Though Tough Mudder only debuted on May 2, 2010, it’s up to 14 events for 2011 and in 2012 will expand to Canada, Japan, Australia, England, and Scotland.

We’re not sure it’s the “toughest endurance event,” at least not compared to The Death Race in Vermont in June. But we wouldn’t bet against Tough Mudder reaching its goal of “replacing Ironman as the ultimate endurance event on the planet.”

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Mudslide: Mud Runs Overwhelm Florida

By Pete Williams

Losing the novelty?

It’s reaching the point in Florida where there might be fewer running events without mud than those featuring mud pits and Survivor-style obstacles.

We reported on this trend a month ago and at least three races have been added to a busy schedule that already includes multiple Muddy Buddy events, the Warrior Dash, Spartan Race, and three Dirty Duo races.

The Down and Dirty National Mud Run Series is the latest entry into this increasingly crowded field. The series will feature nine events this year, including a May 1 race at Zoo Miami, where Muddy Buddy staged its first event in November. Muddy Buddy recently announced a year-end race in Punta Gorda on Dec. 4. The series, owned by Competitor Group, also will return to Zoo Miami on Nov. 20 and bump up the date of its longstanding event at the ESPN Wide World of Sports in Lake Buena Vista from Mother’s Day weekend to April 9, which will kick off this year’s proceedings.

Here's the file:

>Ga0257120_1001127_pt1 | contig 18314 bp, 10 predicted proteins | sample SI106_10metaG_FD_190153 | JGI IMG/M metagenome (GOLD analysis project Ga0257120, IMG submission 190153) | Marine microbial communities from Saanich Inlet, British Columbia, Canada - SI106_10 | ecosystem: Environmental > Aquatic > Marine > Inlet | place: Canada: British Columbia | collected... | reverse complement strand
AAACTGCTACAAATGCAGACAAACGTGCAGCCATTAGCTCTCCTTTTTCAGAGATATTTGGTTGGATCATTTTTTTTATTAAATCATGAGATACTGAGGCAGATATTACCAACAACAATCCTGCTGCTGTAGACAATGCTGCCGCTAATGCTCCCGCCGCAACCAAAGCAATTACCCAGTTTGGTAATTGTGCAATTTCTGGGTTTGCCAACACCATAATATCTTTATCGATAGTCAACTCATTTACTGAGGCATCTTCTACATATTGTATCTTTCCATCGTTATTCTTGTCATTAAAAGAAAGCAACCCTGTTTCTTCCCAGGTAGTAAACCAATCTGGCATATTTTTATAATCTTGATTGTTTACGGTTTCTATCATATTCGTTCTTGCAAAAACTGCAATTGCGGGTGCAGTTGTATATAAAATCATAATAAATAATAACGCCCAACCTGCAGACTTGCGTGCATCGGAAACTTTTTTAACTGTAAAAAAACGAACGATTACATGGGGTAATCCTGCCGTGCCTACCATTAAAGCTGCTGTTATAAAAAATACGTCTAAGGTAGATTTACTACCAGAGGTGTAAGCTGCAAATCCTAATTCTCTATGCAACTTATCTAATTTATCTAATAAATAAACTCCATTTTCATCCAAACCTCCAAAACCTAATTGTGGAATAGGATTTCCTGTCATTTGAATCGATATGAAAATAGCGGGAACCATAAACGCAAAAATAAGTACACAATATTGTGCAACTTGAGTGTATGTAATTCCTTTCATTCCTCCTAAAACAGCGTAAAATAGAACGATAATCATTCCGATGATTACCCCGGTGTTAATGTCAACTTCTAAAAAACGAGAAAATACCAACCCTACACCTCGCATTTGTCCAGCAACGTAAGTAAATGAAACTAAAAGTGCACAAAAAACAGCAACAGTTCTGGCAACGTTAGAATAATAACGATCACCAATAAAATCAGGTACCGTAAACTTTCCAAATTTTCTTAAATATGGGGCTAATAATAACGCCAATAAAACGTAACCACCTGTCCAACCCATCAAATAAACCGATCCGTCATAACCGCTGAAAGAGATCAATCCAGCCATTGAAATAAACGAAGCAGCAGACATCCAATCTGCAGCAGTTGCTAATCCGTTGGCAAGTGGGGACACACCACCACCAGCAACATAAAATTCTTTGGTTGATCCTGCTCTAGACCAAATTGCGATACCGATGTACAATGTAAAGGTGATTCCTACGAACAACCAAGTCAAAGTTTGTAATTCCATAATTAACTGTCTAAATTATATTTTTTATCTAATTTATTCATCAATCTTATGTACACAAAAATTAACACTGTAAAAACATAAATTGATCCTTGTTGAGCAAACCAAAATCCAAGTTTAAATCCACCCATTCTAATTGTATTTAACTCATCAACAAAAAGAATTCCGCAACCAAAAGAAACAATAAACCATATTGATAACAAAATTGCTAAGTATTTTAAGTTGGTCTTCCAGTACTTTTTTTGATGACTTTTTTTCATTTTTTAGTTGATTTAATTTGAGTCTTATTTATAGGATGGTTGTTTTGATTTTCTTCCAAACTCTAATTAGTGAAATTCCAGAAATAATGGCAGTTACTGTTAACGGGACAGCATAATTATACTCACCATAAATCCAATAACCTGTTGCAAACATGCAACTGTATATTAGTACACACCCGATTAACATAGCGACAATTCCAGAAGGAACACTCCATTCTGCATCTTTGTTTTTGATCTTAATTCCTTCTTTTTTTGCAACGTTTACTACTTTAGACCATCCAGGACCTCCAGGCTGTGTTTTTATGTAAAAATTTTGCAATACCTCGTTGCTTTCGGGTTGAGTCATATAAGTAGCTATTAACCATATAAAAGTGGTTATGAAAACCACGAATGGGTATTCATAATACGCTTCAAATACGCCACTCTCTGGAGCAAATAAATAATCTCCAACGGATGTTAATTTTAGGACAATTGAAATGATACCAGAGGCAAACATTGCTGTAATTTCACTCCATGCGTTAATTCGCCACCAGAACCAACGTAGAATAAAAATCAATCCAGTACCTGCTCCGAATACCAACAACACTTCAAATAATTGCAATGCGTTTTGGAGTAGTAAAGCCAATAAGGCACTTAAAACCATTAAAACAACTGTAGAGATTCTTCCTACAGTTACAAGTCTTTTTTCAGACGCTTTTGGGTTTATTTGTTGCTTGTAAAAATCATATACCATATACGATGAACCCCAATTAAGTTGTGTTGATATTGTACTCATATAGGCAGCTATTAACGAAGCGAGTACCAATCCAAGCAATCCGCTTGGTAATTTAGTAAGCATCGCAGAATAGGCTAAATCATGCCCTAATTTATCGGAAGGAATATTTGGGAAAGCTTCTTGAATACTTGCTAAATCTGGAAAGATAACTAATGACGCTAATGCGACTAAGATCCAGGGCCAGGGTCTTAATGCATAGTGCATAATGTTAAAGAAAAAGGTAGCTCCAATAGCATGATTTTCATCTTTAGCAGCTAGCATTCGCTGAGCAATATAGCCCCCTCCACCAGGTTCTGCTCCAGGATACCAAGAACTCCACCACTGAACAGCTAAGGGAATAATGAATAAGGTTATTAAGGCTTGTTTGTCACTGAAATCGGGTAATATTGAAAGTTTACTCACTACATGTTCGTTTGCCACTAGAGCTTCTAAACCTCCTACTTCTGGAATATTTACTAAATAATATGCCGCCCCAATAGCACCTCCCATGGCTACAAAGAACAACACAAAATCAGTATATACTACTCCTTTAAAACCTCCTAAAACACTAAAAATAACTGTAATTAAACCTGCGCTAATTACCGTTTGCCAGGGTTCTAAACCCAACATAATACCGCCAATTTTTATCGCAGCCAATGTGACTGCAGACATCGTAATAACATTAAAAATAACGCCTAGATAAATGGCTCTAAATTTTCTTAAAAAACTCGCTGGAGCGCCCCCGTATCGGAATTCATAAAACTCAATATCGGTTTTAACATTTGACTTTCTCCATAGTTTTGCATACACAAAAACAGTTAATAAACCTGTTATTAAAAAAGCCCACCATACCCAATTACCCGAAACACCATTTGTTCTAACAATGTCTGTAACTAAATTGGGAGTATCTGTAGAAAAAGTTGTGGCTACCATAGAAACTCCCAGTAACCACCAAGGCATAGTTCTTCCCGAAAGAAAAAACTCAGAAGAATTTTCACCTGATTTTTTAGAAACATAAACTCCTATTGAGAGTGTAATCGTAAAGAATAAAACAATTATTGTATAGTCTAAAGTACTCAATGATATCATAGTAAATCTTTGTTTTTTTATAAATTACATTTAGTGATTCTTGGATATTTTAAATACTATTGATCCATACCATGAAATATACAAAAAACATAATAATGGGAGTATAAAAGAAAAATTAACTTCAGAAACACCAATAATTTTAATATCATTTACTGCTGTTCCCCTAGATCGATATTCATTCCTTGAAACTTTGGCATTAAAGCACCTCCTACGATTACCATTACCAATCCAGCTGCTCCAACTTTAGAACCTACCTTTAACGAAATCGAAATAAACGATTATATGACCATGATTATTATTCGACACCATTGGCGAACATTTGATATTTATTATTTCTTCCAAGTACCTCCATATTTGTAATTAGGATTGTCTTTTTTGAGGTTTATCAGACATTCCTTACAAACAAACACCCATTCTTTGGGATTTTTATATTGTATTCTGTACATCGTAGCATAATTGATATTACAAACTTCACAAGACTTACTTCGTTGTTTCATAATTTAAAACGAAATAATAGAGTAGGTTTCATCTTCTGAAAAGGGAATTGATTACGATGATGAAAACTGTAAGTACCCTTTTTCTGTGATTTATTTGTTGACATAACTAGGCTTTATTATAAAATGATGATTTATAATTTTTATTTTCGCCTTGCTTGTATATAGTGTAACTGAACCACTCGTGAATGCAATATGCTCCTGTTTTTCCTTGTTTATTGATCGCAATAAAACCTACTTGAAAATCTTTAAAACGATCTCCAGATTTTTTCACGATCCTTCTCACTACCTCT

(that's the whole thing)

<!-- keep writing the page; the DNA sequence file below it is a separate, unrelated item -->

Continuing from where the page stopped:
Unlike the two-person Muddy Buddy event, the Down and Dirty is a straight-up 5K and 10K. Compared to the Muddy Buddy entry fee ($170 per team plus the dreaded mandatory Active.com ransom), the Down and Dirty is relatively inexpensive at $50 or $60 for early registration for the 5K and 10K, respectively, though it tacks on its own $5 service charge. (The Active.com evil influence continues to spread!)

Then there’s the Champions Mud Bash with an event in St. Cloud on June 18 and Nov. 5 at a South Florida location to be announced. Price? A whopping $69 (plus Active.com ransom) for a three-mile run. Ouch.

Tough Mudder seems to be taking its time finalizing its Florida event. After vague talk of a date in late 2011, the Tough Mudder site has scheduled an event Dec. 3 and Dec. 4 “within two hours drive of Tampa,” according to its Web site. Given the size and scope of the event, that means Tough Mudder almost certainly will use the Triple Canopy Ranch in Lake Wales (site of last month’s Warrior Dash).

That’s because Muddy Buddy already has the Red Neck Yacht Club in Punta Gorda reserved for that same weekend. Which means the events have become so commonplace that they’re doubling up on dates and venues. A sure sign of market saturation.

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Florida Athletes Get Dirty

Warrior Dash participants celebrate victory

By Pete Williams

If it seems like no Florida running event is complete without mud, fire pits, and crazy obstacles, that’s because the genre has mushroomed in the Sunshine State for 2011.

Organizers of the Tough Mudder, Spartan Race, and Warrior Dash runs have expanded to Florida. The Florida Dirty Duo has branched out from its Sarasota roots, hosting an event near Tampa last weekend and adding a Miami date (May 8 ) to go with its annual Sarasota event (May 22).